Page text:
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Next: Call for Observing Proposals Up: IRAM Newsletter 43 (February 2000) Previous: Training Program in Interferometry


News from the 30-m Telescope

Figure 1: Aperture plane phase distribution a) in September 1998, and b) in September 1999

Visitor Information

From now on, the operators will perform the data backup for our observers at the end of their run. You may choose between a DAT tape or a CD-ROM as storage device, and have the option to include your raw data. The data will remain on disk for a couple of days and can be accessed from the computers at the Pico Veleta Observatory and our office in Granada. In case our visitors have to catch the transport immediately at the end of their observing run, the data backup will be written to a storage device at the Granada office on the same day.

In the past months air traffic in Spain has been a disaster. If you have a choice, we recommend to fly directly into Malaga instead of having a stopover in Madrid or Barcelona. There are excellent direct connections and cheap fares from many European cities. From Malaga take the airport bus to the bus station (135 ptas, every 30 minutes). At the Alsina counter buy a ticket to Granada (1100 ptas). Buses leave every hour, the last one at 21:00. Travel time is about 2 hours. For your orientation: the taxi fare from Malaga to Granada is approximately 13000 ptas. At the Granada bus station take a taxi to Jardines del Triunfo (400 ptas).


Observing with the 30m

We have a new pointing scheme at the 30-m telescope. Pointing runs are done more often now (twice a week) with fewer sources and using additional information from inclinometer readings.

We have been observing through the "millennium" at the 30-m telescope with a system performing better than ever, thanks to the computer group who helped to avoid any big Y2K problems so far.

Have a look on our web site ( We have updated the system summary, and the link to the Telescope Characteristics contains many recent data on the receiver parameters. We have added a picture gallery (visitors are encouraged to send us their own photos from the telescope to be included). Our weather page now contains the most recent measurements of wind speed, temperature and humidity from our weather station as well as a symbol representing the cloud coverage. We have added a link to the weather page of the nearby Sierra Nevada Ski station which contains a detailed weather forecast tailored for the site (in Spanish). The telescope operator has similar information and can be contacted by remote observers.


Telescope Surface Quality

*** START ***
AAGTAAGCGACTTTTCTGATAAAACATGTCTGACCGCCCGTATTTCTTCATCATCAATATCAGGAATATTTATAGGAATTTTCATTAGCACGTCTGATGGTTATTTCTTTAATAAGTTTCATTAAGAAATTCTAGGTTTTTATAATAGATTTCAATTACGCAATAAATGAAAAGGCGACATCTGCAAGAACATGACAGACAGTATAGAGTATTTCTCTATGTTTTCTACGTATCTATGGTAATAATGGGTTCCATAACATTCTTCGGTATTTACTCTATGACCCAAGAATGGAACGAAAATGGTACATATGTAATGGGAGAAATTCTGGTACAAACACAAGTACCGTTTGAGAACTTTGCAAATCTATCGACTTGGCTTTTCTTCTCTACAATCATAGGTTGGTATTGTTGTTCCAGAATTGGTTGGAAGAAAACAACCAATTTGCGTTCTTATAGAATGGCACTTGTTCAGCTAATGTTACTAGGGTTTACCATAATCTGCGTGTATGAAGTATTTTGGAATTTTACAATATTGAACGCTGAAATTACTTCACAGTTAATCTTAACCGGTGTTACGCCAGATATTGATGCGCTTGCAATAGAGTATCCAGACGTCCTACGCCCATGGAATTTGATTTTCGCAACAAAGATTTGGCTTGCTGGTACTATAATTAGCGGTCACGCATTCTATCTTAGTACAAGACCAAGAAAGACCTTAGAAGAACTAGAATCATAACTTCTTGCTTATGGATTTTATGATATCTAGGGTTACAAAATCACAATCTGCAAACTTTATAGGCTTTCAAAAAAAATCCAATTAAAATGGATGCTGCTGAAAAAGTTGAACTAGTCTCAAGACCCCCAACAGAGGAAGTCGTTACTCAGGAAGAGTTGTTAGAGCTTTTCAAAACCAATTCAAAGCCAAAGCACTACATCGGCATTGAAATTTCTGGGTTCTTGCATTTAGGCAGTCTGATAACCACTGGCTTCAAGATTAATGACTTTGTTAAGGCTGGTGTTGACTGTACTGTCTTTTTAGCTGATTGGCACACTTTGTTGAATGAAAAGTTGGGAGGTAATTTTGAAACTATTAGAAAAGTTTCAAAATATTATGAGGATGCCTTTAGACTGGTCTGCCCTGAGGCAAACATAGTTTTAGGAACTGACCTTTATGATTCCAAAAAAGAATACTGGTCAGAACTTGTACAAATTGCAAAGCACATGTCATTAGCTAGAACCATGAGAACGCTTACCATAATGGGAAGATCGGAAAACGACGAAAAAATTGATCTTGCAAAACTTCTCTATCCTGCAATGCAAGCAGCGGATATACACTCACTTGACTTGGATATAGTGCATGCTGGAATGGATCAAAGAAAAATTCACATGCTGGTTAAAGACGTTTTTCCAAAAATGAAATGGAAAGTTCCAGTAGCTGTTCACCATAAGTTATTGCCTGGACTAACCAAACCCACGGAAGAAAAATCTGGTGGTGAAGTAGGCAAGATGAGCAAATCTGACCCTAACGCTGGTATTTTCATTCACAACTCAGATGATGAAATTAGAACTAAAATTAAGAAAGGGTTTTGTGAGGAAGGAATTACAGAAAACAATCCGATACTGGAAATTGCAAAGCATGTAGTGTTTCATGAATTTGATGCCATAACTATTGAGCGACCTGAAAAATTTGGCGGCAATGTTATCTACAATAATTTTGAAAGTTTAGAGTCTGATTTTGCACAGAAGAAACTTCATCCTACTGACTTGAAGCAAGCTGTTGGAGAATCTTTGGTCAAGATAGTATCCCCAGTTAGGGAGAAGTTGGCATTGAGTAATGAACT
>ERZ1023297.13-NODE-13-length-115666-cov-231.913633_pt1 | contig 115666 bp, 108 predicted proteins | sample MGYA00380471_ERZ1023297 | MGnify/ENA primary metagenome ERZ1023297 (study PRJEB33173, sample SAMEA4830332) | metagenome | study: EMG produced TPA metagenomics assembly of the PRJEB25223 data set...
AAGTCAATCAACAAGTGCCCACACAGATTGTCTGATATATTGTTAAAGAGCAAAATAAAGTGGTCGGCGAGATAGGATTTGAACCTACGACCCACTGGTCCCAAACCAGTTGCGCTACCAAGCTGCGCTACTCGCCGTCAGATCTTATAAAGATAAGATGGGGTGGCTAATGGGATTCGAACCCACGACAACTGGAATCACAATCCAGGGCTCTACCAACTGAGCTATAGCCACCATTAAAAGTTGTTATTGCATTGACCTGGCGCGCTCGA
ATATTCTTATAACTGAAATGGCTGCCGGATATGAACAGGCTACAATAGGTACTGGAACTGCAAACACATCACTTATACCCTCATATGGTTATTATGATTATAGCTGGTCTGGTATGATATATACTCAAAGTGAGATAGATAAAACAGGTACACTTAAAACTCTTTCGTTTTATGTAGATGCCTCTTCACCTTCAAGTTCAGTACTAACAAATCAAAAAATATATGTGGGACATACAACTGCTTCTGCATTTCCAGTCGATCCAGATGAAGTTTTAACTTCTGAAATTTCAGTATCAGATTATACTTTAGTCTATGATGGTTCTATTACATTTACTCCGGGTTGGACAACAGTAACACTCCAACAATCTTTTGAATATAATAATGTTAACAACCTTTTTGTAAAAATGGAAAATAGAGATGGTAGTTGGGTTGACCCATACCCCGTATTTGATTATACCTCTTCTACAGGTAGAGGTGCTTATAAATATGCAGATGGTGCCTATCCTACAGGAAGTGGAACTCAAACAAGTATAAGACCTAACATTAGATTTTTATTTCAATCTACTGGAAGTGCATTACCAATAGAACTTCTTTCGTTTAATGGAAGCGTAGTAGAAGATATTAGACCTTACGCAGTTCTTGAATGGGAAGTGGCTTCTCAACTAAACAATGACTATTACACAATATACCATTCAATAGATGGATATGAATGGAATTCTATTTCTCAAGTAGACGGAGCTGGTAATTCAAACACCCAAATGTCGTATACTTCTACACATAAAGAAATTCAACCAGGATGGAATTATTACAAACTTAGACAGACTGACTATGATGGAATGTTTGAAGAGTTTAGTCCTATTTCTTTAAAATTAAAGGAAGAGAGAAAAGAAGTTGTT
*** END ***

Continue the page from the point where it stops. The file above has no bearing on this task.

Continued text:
A surface adjustment was made in October 1998 and again in July 1999. Both settings were made on the basis of holographic measurements made in September 1998 with the new 39 GHz phase coherent receiver operating at the prime focus (Mattiocco et al. IRAM Internal Report March 1996). An opportunity to check the new surface occured during the installation of the new receivers C and D in September 1999. Several good quality maps of the aperture plane phase distribution were obtained. They yield a root mean square error of 52 microns for the paraboloid, when projected onto the aperture plane and amplitude weighted. The value appropriate for secondary focus operation is then 55 microns, after correction for the estimated errors in the subreflector. This new result is a significant improvement over the corresponding value of 74 microns, measured in September 1998 before the latest surface adjustments. It should be noted that all these estimates of surface error refer to elevation 43 degrees and to calm nightime conditions. In daytime under full solar illumination the surface error rises to about 66 microns.

Measurements of beam efficiency made in January 2000 (Lisenfeld and Mauersberger) show an improvement at 235 GHz from 42 % (see Newsletter 38, January 1999) to 51 %, with corresponding increases at 86 GHz (73 to 78 %) and 150 GHz (54 to 65 %). The improvement in surface quality is displayed visually in Fig. 1 which shows the aperture plane phase distributions before, (a) on the left, and (b) after the last adjustments (on the right). For a clearer display of the fine surface structure, the time variable astigmatism has been removed from these plots. The range of the grey scale is $\pm 0.2$ radians at 39 GHz ($\pm 120$ microns). The visual aspect of these distributions is dominated by an almost regular scalloping of the surface mainly due to the manufacturing errors of individual panels, which contributes about 40 microns to the error budget.


next up previous
Next: Call for Observing Proposals Up: IRAM Newsletter 43 (February 2000) Previous: Training Program in Interferometry